Money

Justify wins the 144th Kentucky Derby—here's how much the owners get paid

Jockey Mike Smith in the winner's circle atop of Justify #7 after winning the 144th running of the Kentucky Derby
Andy Lyons | Getty Images
Jockey Mike Smith in the winner's circle atop of Justify #7 after winning the 144th running of the Kentucky Derby

Pre-race favorite Justify won the Kentucky Derby by 2 1/2 lengths on Saturday, becoming the first horse in 136 years to win at Churchill Downs after not racing as a two year old.

The colt also earned a sizable paycheck for his large ownership team: 62 percent of the $2 million purse, or $1.24 million. The co-owners, WinStar Farm, Head of Plains Partners, Starlight Racing and the China Horse Club, bought Justify for $500,000 in 2016.

The 52-year-old jockey, Mike Smith, also brought home a nice paycheck: The winning horse rider gets 10 percent of what the owners collect, meaning Smith got a check for $124,000. That number will get shaved down to about $100,000 after paying his agent and valet, the person who gets the jockey's gear in place.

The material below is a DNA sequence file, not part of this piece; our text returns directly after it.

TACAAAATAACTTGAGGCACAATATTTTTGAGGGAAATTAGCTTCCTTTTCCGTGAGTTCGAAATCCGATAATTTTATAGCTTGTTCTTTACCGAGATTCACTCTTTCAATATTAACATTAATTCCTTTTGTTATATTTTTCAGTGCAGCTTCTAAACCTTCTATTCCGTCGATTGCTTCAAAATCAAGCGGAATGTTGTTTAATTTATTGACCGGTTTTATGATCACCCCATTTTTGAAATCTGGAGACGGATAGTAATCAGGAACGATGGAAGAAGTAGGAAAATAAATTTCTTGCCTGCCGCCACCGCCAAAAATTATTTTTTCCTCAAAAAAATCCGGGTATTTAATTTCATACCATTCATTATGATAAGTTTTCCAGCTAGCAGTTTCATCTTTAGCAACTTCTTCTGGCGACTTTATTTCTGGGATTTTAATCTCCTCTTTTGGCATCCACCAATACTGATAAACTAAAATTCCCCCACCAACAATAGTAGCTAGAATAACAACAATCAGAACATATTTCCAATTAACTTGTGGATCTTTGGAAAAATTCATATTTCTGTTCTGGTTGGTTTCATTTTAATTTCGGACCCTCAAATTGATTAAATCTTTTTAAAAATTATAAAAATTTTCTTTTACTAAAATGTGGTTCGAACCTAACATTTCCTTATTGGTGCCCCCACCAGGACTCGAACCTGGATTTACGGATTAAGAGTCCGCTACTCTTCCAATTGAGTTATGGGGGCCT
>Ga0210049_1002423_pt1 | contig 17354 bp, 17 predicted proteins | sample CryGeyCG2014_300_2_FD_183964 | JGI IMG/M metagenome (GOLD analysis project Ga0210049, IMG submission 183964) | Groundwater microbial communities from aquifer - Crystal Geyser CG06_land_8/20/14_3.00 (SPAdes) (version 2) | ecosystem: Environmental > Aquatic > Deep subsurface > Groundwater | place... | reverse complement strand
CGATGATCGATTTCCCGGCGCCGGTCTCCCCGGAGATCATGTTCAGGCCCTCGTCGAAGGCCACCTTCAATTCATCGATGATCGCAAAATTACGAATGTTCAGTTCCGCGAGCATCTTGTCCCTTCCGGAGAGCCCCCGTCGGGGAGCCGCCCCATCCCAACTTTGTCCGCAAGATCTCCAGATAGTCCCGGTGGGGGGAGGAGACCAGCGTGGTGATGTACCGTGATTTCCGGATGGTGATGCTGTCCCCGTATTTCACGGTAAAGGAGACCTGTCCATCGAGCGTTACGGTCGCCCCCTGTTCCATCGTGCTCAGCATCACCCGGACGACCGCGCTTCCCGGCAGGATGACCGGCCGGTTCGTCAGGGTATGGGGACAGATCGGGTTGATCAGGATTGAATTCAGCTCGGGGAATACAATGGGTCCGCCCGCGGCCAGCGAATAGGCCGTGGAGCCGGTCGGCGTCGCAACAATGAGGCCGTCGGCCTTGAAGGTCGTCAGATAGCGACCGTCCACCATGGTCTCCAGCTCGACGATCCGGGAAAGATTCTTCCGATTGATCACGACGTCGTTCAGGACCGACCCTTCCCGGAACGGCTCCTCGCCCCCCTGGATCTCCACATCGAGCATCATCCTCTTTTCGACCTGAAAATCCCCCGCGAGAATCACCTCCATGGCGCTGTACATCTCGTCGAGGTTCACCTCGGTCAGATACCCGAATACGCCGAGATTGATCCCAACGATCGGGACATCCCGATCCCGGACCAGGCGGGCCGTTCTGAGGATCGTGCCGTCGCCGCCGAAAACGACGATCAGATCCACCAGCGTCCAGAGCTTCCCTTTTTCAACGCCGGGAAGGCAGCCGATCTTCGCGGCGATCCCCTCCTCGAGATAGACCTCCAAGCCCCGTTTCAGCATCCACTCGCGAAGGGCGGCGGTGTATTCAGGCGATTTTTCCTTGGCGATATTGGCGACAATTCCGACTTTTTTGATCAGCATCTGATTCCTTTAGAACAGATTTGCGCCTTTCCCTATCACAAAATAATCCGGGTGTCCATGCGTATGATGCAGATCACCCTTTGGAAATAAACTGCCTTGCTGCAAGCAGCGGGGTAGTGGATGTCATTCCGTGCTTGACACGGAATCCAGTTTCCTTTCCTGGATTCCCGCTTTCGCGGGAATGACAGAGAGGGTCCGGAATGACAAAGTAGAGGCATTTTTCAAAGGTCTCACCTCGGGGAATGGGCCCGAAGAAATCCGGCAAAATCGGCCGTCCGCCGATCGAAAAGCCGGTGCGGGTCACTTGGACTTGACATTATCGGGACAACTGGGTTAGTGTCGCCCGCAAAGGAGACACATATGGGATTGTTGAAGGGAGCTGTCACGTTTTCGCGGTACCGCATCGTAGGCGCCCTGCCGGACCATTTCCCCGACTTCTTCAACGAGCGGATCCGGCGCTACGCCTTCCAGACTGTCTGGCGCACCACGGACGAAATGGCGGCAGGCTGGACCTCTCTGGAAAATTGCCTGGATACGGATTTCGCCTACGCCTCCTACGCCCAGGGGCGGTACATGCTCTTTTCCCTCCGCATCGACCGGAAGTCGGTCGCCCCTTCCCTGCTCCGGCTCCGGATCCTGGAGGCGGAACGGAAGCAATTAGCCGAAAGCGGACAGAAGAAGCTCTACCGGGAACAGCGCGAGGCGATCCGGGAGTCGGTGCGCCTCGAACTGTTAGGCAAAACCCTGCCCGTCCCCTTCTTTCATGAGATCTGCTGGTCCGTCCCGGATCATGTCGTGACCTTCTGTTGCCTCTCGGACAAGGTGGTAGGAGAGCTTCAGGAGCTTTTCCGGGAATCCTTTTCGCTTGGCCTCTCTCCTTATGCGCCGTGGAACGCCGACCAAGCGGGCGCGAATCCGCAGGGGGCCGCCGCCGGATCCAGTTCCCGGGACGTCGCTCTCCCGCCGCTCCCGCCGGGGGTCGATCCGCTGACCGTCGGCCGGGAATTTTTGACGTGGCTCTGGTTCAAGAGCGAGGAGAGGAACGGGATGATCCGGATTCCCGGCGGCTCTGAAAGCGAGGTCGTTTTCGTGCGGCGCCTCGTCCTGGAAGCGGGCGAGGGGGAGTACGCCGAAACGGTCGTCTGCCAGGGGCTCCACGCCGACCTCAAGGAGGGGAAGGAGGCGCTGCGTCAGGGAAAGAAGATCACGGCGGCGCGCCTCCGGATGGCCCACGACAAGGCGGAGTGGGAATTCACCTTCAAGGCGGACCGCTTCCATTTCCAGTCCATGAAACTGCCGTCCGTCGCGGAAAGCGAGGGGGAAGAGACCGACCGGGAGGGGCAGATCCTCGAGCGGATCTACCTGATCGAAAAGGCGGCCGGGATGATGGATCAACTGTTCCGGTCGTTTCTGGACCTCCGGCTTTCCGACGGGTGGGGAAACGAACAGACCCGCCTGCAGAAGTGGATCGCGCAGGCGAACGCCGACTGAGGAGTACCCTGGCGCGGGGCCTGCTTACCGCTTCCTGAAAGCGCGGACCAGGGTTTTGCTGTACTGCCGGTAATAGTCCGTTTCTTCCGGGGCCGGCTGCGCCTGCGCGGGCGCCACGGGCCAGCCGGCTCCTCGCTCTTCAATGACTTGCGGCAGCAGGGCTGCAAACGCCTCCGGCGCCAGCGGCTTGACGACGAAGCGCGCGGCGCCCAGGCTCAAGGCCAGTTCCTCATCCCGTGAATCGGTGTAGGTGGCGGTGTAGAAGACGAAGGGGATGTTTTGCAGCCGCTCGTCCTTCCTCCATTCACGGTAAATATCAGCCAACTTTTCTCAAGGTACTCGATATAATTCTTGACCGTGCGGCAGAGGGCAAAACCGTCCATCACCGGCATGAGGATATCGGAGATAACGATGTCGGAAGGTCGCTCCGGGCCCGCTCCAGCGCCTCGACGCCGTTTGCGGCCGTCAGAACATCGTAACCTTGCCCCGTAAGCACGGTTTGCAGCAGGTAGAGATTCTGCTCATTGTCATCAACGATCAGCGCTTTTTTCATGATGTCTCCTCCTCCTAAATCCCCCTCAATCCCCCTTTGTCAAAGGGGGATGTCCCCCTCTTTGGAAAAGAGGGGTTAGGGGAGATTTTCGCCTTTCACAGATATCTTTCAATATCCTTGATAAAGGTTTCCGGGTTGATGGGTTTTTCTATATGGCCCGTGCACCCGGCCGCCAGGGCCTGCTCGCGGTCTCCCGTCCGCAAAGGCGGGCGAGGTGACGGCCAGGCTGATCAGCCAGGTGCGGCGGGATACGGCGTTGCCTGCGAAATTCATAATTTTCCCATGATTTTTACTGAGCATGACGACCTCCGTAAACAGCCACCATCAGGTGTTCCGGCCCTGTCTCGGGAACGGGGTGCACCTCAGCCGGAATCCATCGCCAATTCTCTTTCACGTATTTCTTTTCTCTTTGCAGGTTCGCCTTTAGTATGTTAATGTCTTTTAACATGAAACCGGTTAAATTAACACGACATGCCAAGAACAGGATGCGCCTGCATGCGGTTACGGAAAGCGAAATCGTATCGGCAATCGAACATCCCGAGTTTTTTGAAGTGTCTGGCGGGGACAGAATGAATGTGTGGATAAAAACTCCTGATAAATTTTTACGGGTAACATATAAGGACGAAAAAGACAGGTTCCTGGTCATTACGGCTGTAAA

Justify (7), ridden by jockey Mike Smith crosses the finish line to win the 144th running of the Kentucky Derby at Churchill Downs
Icon Sportswire | Getty Images
Justify (7), ridden by jockey Mike Smith crosses the finish line to win the 144th running of the Kentucky Derby at Churchill Downs

The top five finishers all get a cut of the $2 million purse. Here's a breakdown of how it got divied up:

First place (Justify): $1.24 million
Second place (Good Magic): $400,000
Third place (Audible): $200,000
Fourth place (Instilled Regard): $100,000
Fifth place (My Boy Jack): $60,000

The second and third place jockeys get 5 percent of their owner's take, meaning the second place jockey got a check for $20,000, while the third place jockey got one for $10,000. After fees, they'll take home closer to $14,000 and $7,000.

As for the 17 other jockeys, they won't make out nearly as favorably. Their ride is only worth "a couple hundred dollars apiece," jockey agent Ron Anderson told CNBC in 2010.

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